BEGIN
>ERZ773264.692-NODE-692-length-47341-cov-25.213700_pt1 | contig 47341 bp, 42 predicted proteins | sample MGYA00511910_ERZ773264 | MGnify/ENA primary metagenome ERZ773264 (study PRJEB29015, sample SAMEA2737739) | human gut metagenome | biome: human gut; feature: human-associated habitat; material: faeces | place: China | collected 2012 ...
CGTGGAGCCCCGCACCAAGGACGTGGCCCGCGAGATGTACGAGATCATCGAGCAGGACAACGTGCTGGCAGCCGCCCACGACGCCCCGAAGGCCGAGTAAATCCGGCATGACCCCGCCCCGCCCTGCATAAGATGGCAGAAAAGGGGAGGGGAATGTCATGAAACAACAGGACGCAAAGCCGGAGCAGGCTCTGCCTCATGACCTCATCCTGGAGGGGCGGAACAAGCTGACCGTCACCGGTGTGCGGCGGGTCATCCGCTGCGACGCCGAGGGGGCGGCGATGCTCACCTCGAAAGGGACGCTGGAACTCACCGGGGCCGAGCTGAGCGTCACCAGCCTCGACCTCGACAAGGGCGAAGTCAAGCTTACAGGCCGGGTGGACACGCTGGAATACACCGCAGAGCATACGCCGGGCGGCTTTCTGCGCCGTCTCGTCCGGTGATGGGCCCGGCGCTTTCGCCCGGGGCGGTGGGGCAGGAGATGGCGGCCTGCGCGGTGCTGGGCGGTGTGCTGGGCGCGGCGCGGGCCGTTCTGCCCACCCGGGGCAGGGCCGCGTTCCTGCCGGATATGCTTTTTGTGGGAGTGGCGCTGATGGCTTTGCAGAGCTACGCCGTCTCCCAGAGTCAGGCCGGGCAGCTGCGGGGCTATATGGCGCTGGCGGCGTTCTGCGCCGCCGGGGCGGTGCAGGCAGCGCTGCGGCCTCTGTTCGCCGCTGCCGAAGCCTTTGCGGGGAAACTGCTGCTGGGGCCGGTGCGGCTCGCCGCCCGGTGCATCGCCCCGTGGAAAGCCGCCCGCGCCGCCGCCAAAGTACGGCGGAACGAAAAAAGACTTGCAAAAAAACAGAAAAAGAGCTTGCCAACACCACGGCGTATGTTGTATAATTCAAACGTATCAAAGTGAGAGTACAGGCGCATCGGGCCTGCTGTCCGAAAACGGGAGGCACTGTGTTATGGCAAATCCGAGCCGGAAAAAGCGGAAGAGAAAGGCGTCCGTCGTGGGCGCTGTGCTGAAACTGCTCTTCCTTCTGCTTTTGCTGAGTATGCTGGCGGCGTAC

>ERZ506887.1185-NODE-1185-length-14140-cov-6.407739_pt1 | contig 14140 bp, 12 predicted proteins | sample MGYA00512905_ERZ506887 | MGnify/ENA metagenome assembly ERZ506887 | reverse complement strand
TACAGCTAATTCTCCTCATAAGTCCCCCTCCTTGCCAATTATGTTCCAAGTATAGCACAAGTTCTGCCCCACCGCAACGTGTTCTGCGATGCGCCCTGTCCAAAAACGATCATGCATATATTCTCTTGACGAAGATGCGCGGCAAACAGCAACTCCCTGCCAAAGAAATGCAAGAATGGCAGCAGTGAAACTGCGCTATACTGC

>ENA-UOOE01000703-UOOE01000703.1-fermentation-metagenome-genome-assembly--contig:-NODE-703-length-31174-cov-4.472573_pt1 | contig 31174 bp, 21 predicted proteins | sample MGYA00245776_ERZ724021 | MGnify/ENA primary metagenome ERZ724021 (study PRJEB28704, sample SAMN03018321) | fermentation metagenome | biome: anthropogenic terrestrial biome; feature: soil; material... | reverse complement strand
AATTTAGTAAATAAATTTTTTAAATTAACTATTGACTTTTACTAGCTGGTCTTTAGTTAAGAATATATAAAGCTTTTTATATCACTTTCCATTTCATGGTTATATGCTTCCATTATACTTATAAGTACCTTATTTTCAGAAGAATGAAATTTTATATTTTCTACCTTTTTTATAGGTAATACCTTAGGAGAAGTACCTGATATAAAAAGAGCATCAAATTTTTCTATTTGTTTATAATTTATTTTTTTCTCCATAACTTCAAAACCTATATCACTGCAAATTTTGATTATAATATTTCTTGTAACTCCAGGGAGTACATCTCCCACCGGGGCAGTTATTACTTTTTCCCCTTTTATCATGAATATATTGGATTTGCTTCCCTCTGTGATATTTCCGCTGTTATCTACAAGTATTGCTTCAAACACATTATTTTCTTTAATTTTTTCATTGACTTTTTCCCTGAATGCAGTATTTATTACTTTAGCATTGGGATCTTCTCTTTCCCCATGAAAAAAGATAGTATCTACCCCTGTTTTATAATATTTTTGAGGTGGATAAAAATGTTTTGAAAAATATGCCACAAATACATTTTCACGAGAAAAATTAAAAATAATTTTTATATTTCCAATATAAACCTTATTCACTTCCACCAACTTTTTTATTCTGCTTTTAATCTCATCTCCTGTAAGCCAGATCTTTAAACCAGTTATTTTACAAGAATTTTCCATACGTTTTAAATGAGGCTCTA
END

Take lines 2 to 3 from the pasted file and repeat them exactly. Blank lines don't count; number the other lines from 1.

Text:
CGTGGAGCCCCGCACCAAGGACGTGGCCCGCGAGATGTACGAGATCATCGAGCAGGACAACGTGCTGGCAGCCGCCCACGACGCCCCGAAGGCCGAGTAAATCCGGCATGACCCCGCCCCGCCCTGCATAAGATGGCAGAAAAGGGGAGGGGAATGTCATGAAACAACAGGACGCAAAGCCGGAGCAGGCTCTGCCTCATGACCTCATCCTGGAGGGGCGGAACAAGCTGACCGTCACCGGTGTGCGGCGGGTCATCCGCTGCGACGCCGAGGGGGCGGCGATGCTCACCTCGAAAGGGACGCTGGAACTCACCGGGGCCGAGCTGAGCGTCACCAGCCTCGACCTCGACAAGGGCGAAGTCAAGCTTACAGGCCGGGTGGACACGCTGGAATACACCGCAGAGCATACGCCGGGCGGCTTTCTGCGCCGTCTCGTCCGGTGATGGGCCCGGCGCTTTCGCCCGGGGCGGTGGGGCAGGAGATGGCGGCCTGCGCGGTGCTGGGCGGTGTGCTGGGCGCGGCGCGGGCCGTTCTGCCCACCCGGGGCAGGGCCGCGTTCCTGCCGGATATGCTTTTTGTGGGAGTGGCGCTGATGGCTTTGCAGAGCTACGCCGTCTCCCAGAGTCAGGCCGGGCAGCTGCGGGGCTATATGGCGCTGGCGGCGTTCTGCGCCGCCGGGGCGGTGCAGGCAGCGCTGCGGCCTCTGTTCGCCGCTGCCGAAGCCTTTGCGGGGAAACTGCTGCTGGGGCCGGTGCGGCTCGCCGCCCGGTGCATCGCCCCGTGGAAAGCCGCCCGCGCCGCCGCCAAAGTACGGCGGAACGAAAAAAGACTTGCAAAAAAACAGAAAAAGAGCTTGCCAACACCACGGCGTATGTTGTATAATTCAAACGTATCAAAGTGAGAGTACAGGCGCATCGGGCCTGCTGTCCGAAAACGGGAGGCACTGTGTTATGGCAAATCCGAGCCGGAAAAAGCGGAAGAGAAAGGCGTCCGTCGTGGGCGCTGTGCTGAAACTGCTCTTCCTTCTGCTTTTGCTGAGTATGCTGGCGGCGTAC

>ERZ506887.1185-NODE-1185-length-14140-cov-6.407739_pt1 | contig 14140 bp, 12 predicted proteins | sample MGYA00512905_ERZ506887 | MGnify/ENA metagenome assembly ERZ506887 | reverse complement strand